Lesser Known Symptoms of Fractures

A flying leap off a trampoline, a fall on the ice, or a collision on the playing field — these are all common scenarios where a fracture can occur, and they’re usually fairly obvious. Some breaks, however, develop over time or they’re quite small, and they don’t present the same obvious symptoms that the above scenarios do.

To help you better understand the more subtle signs that you may have a fracture, Dr. Timothy Wilson and our team pulled together the following information to help guide you.

Stress fractures

These types of fractures are quite small, which is why they’re also called hairline fractures, and they develop over time and after repeated stresses. Most stress fractures occur in your feet, which contain 26 bones each, and bear all of the weight of your body.

As a stress fracture develops, you may not feel anything at first, but as the break increases in size or another one develops, you may notice pain, especially when you’re on your feet. This pain typically goes away when you’re at rest and off your feet. 

You may also notice tenderness to the touch in the area and slight swelling, which can, again, come and go with activity.

Different types of fracture pain

It’s hard to talk about fractures without referring to the pain, which is hardly a lesser known symptom of a fracture. The manner in which this pain presents itself, however, may make it difficult for you to assess whether there’s a problem, especially with stable fractures (the broken bones still line up).

For example, perhaps you take a tumble and you stretch your wrists out to break the fall. The immediate pain that comes with the impact may fade away, leading you to believe you dodged a bullet. After this severe pain, however, you may not notice a more subtle pain afterward that comes when you hold your wrist in a certain position or you use your wrist in a way that tweaks the fracture.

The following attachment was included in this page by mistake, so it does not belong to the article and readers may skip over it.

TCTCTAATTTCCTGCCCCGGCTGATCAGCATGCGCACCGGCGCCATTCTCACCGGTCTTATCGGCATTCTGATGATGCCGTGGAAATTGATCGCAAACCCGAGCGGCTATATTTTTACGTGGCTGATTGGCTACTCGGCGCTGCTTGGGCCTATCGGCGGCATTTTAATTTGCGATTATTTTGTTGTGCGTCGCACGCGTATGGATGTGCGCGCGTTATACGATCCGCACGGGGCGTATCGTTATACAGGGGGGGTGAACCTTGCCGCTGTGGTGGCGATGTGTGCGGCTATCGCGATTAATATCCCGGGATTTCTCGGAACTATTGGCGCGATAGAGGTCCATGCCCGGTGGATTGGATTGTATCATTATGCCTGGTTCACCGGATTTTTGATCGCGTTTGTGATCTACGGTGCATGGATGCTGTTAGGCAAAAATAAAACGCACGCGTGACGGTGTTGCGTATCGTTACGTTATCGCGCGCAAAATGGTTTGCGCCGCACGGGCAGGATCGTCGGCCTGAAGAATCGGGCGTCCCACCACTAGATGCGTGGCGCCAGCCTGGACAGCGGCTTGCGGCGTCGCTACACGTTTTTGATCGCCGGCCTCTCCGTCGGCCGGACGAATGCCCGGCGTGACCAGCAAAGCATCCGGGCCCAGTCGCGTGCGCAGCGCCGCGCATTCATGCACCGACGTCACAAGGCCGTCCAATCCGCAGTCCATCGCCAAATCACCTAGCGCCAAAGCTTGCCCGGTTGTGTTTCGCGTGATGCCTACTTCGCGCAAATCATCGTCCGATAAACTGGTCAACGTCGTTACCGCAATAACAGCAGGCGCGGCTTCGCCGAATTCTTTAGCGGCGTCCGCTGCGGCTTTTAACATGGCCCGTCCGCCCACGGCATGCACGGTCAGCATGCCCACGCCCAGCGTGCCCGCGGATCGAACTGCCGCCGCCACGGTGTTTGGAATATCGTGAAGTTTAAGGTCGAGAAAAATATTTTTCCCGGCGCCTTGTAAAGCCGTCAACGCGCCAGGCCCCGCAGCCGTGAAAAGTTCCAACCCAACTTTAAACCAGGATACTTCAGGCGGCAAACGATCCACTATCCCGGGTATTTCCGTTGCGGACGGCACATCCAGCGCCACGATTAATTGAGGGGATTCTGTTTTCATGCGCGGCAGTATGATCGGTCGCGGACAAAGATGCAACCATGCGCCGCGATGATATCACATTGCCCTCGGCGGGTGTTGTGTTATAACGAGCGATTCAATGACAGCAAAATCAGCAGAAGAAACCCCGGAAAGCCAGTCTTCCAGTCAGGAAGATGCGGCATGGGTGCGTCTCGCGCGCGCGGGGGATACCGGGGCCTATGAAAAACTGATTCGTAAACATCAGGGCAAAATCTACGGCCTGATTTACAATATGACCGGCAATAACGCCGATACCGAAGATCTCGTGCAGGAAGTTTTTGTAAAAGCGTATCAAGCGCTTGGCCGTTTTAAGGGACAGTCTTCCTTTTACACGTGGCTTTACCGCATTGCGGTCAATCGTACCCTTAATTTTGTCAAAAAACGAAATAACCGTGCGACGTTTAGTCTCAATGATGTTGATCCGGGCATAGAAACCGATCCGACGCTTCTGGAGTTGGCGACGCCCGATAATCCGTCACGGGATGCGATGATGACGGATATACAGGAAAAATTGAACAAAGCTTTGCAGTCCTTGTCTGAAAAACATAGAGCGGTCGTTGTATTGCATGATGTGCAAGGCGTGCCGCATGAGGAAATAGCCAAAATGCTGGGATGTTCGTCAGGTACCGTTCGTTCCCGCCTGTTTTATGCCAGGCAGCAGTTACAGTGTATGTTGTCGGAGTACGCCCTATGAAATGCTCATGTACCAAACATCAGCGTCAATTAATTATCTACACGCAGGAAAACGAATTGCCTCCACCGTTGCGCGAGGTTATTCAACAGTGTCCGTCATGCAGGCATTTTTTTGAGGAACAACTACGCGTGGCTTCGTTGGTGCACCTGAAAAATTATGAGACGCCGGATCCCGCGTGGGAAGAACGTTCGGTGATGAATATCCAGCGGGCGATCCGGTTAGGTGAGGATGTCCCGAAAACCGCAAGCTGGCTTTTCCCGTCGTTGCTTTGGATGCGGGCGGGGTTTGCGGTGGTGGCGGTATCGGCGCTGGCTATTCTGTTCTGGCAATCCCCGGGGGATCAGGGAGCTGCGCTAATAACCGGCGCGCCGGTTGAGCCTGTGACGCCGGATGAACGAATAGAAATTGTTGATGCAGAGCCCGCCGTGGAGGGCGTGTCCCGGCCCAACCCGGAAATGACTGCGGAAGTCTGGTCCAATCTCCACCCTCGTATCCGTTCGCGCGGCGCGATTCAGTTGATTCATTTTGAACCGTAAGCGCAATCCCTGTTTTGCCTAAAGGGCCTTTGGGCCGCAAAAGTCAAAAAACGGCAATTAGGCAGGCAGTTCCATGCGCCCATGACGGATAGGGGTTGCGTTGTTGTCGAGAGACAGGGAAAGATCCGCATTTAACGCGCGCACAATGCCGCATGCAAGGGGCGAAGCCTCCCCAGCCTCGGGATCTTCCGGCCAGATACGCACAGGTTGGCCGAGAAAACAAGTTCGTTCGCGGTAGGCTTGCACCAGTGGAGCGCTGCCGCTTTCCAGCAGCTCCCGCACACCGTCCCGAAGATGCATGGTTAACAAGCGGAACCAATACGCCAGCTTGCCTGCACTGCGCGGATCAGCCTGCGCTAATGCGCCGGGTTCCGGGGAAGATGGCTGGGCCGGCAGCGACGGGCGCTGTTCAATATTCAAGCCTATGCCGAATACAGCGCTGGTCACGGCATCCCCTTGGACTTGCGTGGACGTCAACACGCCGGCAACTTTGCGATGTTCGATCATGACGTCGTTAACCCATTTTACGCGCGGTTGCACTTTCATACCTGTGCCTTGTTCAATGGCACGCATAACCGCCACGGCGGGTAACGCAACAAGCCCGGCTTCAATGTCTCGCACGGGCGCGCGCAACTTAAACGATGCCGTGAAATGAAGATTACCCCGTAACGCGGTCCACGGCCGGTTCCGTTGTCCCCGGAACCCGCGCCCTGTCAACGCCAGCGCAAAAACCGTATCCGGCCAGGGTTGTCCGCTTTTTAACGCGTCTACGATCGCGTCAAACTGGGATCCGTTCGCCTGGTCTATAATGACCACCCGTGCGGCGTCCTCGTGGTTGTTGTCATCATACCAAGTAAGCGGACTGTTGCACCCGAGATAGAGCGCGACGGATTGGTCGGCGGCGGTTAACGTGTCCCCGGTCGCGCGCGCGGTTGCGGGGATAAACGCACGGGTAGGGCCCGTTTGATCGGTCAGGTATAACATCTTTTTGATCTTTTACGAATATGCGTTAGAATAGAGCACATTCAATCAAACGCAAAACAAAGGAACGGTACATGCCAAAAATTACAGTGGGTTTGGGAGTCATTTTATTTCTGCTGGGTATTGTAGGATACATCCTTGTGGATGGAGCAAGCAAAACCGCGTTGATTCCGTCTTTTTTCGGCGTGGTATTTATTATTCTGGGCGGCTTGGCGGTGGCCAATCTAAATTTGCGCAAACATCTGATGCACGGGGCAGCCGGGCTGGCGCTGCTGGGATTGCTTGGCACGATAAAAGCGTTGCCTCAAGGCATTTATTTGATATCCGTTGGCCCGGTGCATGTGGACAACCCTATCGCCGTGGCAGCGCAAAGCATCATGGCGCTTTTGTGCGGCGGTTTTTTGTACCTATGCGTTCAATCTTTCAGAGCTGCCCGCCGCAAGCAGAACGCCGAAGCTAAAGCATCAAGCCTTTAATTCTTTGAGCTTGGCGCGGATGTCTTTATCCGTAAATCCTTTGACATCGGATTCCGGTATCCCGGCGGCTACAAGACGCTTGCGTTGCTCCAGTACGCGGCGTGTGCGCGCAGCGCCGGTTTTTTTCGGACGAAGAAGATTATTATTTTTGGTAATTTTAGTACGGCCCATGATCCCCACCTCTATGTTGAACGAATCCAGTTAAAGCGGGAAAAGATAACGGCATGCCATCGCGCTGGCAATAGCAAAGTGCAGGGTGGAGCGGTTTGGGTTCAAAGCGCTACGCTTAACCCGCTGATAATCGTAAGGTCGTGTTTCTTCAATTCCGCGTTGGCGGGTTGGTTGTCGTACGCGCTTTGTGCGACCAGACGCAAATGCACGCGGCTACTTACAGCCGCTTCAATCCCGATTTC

Anytime you’ve been in a situation that might lead to injury, it’s important to remain vigilant and listen to your body in the days following the event. The pain may be dull and come and go, leading you to believe that there’s no fracture.

Our recommendation is that any time you have nagging pain, or even mild discomfort, it’s always worth having us check you out so that we can get to the bottom of the problem.

Swelling, stiffness, and bruising

Other signs that you may have incurred a fracture are swelling, increasing stiffness, and surface bruising. If you have a very tender area that hurts when you press on it, there’s something going on inside and it could be a small fracture.

If you’re experiencing any of the above, it’s important that you seek our help as soon as possible. Untreated fractures may not heal properly, which can leave the area vulnerable to refracturing, as well as arthritis. And, if nothing else, we might find that you don’t have a fracture, which provides you with valuable peace of mind going forward.

For expert fracture care, contact our office in Lexington, Kentucky.

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